Updates from May, 2011 Toggle Comment Threads | Keyboard Shortcuts

  • Thom Hines 9:49 pm on May 9, 2011 Permalink | Reply  

    Tinker gets a home 

    On Yury’s advice, I put together a presentation that would adequately explain Tinker to a person unfamiliar with the project, and while I didn’t go through a specific user sceneario, I do call out developers and site owners in my narration, and describe how Tinker might serve them.

    Other than that, I’ve been working on further ironing out technical issues (server file systems can be very convoluted, especially when you want to make a system plug-n-play), but I’m making progress. Each iteration I do addresses plenty of technical hurdles, but hurdles that probably < 10% of people would experience. That’s good, but I want this thing to be bulletproof.

    Additionally, I created a site to house this project and to sell it a bit. The only way people will download Tinker is because they have a compelling reason, and this site’s focus is to make those reasons abundantly clear. As I release new versions, I’ll be posting them to this site, so you can always grab the latest here. Click on the link and try it out!

    Tinker site preview


  • Behnaz Babazadeh 11:06 pm on May 5, 2011 Permalink | Reply  

    Fermid Update 

    May 5th Presentation

  • scottpeterman 10:37 pm on May 5, 2011 Permalink | Reply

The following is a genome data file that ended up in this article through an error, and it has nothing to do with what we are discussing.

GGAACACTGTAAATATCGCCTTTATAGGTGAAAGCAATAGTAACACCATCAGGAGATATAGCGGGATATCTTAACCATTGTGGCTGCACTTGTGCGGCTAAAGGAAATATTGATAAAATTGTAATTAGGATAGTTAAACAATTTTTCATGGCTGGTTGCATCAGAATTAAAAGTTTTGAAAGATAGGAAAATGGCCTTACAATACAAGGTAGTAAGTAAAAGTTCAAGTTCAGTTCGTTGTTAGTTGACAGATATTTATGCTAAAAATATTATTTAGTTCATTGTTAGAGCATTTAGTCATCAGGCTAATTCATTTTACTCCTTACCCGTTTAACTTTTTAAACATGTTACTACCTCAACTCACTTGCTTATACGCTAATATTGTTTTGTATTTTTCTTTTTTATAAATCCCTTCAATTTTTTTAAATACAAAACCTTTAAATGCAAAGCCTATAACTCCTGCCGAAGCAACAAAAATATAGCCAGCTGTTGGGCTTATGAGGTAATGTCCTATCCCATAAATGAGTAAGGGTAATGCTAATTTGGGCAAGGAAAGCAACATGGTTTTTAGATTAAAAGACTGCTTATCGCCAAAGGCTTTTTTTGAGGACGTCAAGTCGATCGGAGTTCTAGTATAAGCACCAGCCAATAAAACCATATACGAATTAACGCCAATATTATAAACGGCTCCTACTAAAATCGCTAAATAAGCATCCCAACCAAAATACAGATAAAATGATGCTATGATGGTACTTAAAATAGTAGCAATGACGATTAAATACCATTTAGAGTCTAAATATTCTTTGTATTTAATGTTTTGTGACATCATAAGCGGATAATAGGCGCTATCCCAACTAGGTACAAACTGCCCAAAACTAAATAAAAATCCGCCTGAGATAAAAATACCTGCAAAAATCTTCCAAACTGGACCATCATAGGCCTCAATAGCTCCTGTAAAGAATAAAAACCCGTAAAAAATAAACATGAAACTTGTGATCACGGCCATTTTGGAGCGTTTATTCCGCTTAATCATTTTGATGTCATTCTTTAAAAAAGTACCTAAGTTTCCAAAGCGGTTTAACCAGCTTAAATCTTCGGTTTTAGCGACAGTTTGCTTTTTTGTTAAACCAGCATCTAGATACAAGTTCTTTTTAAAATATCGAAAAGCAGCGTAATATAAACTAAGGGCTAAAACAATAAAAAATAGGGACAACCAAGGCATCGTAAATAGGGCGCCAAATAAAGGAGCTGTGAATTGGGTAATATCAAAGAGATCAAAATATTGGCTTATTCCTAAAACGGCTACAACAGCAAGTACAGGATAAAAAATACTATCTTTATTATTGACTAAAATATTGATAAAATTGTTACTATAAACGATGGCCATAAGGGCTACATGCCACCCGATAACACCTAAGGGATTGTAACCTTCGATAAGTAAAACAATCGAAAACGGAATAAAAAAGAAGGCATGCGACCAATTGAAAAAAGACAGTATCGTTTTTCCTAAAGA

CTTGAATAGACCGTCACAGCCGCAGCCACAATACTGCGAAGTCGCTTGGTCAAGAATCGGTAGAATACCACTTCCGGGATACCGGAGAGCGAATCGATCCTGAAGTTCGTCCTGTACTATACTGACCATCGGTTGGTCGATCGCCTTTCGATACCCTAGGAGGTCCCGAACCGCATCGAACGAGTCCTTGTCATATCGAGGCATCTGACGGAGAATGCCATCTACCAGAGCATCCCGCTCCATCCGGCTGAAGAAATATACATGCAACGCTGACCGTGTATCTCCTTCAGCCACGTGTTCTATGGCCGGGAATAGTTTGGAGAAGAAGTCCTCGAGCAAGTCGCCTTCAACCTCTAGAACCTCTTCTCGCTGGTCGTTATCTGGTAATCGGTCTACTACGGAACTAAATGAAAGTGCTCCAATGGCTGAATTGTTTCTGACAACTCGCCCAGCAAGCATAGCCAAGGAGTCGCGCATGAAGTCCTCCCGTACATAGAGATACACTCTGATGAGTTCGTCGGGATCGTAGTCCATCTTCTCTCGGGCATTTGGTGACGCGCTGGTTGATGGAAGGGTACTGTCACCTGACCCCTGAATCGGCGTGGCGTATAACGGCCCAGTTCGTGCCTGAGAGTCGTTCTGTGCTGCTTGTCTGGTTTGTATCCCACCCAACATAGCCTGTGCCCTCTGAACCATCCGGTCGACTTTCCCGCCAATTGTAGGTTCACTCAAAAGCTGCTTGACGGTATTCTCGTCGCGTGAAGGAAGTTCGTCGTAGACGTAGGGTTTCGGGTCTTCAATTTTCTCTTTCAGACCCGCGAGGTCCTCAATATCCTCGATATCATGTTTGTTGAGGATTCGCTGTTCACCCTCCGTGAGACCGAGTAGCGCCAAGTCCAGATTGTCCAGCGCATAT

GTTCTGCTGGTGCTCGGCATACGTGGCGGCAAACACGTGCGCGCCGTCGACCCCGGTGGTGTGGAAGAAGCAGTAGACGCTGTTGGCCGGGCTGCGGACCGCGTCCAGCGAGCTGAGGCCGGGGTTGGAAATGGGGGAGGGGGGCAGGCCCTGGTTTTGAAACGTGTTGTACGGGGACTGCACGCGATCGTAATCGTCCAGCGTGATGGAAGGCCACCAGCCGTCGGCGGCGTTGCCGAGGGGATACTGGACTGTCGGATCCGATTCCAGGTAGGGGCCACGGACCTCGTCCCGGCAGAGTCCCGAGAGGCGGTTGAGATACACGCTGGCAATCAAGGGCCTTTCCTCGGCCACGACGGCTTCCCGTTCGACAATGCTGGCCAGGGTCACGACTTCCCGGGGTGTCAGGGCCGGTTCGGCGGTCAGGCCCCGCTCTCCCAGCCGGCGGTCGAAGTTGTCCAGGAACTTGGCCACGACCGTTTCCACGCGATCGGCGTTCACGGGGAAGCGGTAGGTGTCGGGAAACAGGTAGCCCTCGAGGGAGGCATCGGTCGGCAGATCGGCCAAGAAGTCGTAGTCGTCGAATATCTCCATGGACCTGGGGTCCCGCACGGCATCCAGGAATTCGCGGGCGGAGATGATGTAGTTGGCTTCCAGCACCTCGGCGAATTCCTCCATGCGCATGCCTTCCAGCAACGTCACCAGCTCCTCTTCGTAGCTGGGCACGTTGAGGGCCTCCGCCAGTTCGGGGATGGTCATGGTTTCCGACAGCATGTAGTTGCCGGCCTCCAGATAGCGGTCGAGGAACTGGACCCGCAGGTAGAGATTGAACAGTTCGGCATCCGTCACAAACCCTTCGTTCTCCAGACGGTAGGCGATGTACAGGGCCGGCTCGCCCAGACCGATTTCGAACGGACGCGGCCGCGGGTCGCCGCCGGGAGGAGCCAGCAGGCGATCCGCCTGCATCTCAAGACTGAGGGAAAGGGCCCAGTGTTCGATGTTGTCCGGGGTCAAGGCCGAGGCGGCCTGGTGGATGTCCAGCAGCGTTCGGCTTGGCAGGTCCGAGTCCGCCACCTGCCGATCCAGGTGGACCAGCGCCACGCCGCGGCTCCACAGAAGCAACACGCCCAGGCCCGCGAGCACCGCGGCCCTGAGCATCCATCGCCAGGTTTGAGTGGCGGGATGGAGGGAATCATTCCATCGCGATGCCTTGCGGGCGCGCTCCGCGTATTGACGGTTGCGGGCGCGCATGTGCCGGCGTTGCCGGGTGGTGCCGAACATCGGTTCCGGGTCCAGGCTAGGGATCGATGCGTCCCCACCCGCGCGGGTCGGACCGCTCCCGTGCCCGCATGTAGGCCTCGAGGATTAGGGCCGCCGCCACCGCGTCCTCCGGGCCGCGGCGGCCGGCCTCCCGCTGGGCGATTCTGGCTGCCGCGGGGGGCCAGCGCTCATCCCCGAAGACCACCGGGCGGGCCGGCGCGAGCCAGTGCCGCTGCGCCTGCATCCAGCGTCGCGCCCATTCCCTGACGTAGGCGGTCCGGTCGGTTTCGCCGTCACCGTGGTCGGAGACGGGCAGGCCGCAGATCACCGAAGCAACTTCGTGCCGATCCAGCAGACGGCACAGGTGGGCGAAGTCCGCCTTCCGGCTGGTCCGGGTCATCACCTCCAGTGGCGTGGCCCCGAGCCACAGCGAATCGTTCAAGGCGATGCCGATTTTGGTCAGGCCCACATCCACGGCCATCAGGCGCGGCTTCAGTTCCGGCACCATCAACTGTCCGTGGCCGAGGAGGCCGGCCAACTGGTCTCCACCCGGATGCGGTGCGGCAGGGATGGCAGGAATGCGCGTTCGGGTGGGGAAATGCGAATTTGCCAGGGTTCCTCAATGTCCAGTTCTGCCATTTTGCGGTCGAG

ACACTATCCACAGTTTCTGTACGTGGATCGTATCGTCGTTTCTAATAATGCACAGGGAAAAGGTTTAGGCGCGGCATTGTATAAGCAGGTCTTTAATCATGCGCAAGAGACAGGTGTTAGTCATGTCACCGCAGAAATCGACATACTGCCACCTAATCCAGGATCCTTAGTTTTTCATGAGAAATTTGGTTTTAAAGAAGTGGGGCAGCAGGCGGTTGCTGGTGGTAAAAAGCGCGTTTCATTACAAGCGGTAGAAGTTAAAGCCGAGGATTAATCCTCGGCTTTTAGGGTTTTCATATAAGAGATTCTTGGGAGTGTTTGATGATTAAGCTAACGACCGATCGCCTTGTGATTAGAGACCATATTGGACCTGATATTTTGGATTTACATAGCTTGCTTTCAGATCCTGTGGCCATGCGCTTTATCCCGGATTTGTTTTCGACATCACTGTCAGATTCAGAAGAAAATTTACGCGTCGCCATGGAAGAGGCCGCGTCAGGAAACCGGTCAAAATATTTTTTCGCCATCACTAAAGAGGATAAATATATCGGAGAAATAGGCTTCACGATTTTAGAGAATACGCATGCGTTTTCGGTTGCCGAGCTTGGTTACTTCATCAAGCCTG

Imaginary Marching Band 

    The Imaginary Marching Band is a series of open-source wearable instruments that allow the wearer to create real music simply by pantomiming playing an instrument.


  • Oylum 10:08 pm on May 5, 2011 Permalink | Reply  


    Here is the presentation.

  • hilalkoyuncu 9:53 pm on May 5, 2011 Permalink | Reply  

    Hilal_second presentation 

    hilalkoyuncu.com/computation_final_first presentation_2.ppt

  • Thom Hines 9:40 pm on May 5, 2011 Permalink | Reply  

    Tinkering w/ Tinker 

    As I mentioned last time in class, most of the work I’m doing from this point on is behind-the-scenes and addressing specific problems that I encountered in my user tests and the responses I got from some of my testers. Fortunately, I think I have already managed to capture most of the features I set out to do, and it seems each feature I try to add on opens up a new can of worms that only takes me further from my goal of having a ready to release project by next week.

    The main concerns I was getting from people were that feedback wasn’t always clear when there was a problem, either in Tinker or on the server, and it basically leaves the user stranded. I’ve tried my best to find the main points of problems and give useful feedback through the feedback mechanism in tinker. If any of my calls to the server result in an error, Tinker will either present a user-friendly message (quite often just instructions to reload the page), or if Tinker doesn’t know what happened, give the user the PHP error that was generated. Dealing with server files can be tricky, and some people are finding issues that have never come up for me, so this may be something that evolves greatly over time.

    The other issues I’ve been trying to address are some of the quirks of the interface itself. For instance, when a page has a link and the user clicks it, it acts just like normal text. The editor wants to give the user the option to edit the text of the link, but nobody could figure out how to follow the link to its target. For that, I created a small pop-up, similar to what you see when you click a link in GMail, that provides a clickable link to go to the destination. Other issues have to do with the image uploader, CSS class selector, and other options that aren’t clearly labeled or explained in the interface. I’m going to have to build in a help system, but that will be more than I can do this week.